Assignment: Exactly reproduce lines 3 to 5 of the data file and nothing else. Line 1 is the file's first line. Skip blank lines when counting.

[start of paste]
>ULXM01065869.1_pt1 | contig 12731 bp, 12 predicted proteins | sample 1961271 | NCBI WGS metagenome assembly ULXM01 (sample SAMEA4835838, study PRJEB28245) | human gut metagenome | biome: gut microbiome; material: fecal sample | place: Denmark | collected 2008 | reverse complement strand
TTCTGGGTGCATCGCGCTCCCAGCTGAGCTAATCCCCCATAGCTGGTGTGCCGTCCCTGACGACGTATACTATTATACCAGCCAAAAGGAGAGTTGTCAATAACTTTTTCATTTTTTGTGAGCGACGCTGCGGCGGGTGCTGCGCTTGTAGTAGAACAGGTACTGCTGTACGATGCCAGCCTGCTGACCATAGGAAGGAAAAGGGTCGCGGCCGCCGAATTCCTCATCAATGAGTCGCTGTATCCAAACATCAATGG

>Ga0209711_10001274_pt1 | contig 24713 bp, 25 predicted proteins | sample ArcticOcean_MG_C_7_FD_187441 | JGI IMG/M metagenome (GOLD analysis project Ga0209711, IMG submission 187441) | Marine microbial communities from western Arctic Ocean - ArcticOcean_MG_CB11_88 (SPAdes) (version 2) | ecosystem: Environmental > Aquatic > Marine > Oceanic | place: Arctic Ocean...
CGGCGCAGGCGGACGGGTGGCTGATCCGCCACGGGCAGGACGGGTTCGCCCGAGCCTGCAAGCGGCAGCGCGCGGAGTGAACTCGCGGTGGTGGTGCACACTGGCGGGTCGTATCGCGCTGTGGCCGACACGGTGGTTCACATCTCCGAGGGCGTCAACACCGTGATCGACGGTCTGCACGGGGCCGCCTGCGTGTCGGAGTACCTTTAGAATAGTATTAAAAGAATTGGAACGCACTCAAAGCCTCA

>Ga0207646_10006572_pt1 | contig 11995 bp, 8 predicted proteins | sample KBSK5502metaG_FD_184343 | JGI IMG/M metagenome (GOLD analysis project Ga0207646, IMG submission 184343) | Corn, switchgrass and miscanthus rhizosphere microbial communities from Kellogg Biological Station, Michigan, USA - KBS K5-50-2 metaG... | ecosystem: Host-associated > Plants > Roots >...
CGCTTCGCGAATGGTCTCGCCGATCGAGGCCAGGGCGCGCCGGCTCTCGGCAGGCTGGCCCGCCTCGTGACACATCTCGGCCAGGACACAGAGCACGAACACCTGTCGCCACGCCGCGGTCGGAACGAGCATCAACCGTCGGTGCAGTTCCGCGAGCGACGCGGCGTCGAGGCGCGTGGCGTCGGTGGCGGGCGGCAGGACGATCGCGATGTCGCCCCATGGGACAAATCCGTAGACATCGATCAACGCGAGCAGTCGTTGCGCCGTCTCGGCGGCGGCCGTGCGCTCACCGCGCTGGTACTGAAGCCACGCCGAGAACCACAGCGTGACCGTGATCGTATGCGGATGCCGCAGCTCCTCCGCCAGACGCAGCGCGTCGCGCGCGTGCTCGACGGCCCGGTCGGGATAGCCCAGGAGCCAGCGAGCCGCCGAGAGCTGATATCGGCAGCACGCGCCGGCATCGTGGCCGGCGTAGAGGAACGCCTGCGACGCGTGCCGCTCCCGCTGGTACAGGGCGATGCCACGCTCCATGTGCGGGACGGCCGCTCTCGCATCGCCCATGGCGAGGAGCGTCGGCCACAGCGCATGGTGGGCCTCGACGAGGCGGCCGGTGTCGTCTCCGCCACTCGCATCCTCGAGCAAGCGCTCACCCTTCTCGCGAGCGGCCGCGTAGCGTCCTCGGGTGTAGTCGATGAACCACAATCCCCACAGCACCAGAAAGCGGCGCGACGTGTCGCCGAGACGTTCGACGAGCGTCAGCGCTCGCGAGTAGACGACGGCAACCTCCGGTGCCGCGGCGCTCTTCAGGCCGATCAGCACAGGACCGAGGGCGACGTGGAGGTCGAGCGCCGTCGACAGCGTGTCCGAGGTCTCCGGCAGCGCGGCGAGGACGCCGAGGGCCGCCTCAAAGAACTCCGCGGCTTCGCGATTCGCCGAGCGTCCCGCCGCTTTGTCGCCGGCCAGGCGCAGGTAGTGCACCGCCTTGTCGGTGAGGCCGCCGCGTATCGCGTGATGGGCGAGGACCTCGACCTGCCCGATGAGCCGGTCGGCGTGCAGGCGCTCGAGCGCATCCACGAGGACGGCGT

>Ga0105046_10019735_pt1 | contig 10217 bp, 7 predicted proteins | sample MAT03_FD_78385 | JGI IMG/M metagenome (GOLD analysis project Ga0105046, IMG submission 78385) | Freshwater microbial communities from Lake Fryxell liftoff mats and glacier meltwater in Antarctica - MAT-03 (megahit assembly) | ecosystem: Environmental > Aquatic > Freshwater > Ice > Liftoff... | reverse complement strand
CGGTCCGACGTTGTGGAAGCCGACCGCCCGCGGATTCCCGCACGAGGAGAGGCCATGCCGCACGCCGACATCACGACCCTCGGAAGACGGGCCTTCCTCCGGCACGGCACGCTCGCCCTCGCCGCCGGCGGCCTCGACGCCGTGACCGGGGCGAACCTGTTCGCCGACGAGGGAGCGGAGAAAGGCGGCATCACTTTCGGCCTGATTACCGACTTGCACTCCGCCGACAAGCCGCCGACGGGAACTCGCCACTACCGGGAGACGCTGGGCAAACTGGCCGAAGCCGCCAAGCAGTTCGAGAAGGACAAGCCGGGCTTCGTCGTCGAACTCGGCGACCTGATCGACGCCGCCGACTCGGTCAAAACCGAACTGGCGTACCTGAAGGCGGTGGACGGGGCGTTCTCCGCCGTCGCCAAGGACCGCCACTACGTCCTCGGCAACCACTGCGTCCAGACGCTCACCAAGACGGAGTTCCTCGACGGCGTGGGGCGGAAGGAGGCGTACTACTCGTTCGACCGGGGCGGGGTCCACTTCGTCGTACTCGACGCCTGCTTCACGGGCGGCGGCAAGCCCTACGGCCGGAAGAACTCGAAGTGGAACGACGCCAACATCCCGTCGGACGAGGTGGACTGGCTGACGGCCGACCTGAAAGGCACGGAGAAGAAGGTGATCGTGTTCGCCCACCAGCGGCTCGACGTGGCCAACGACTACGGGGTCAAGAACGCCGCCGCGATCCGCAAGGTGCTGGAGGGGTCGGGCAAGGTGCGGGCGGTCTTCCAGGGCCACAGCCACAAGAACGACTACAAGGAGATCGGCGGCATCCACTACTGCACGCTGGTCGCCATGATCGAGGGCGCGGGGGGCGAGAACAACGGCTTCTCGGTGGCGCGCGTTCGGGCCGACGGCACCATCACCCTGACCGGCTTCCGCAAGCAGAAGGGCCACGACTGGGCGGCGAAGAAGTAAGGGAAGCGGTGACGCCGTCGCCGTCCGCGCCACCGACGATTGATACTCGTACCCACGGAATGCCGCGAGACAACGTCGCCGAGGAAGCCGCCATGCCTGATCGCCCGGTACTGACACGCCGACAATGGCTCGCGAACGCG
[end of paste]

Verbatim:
>Ga0209711_10001274_pt1 | contig 24713 bp, 25 predicted proteins | sample ArcticOcean_MG_C_7_FD_187441 | JGI IMG/M metagenome (GOLD analysis project Ga0209711, IMG submission 187441) | Marine microbial communities from western Arctic Ocean - ArcticOcean_MG_CB11_88 (SPAdes) (version 2) | ecosystem: Environmental > Aquatic > Marine > Oceanic | place: Arctic Ocean...
CGGCGCAGGCGGACGGGTGGCTGATCCGCCACGGGCAGGACGGGTTCGCCCGAGCCTGCAAGCGGCAGCGCGCGGAGTGAACTCGCGGTGGTGGTGCACACTGGCGGGTCGTATCGCGCTGTGGCCGACACGGTGGTTCACATCTCCGAGGGCGTCAACACCGTGATCGACGGTCTGCACGGGGCCGCCTGCGTGTCGGAGTACCTTTAGAATAGTATTAAAAGAATTGGAACGCACTCAAAGCCTCA

>Ga0207646_10006572_pt1 | contig 11995 bp, 8 predicted proteins | sample KBSK5502metaG_FD_184343 | JGI IMG/M metagenome (GOLD analysis project Ga0207646, IMG submission 184343) | Corn, switchgrass and miscanthus rhizosphere microbial communities from Kellogg Biological Station, Michigan, USA - KBS K5-50-2 metaG... | ecosystem: Host-associated > Plants > Roots >...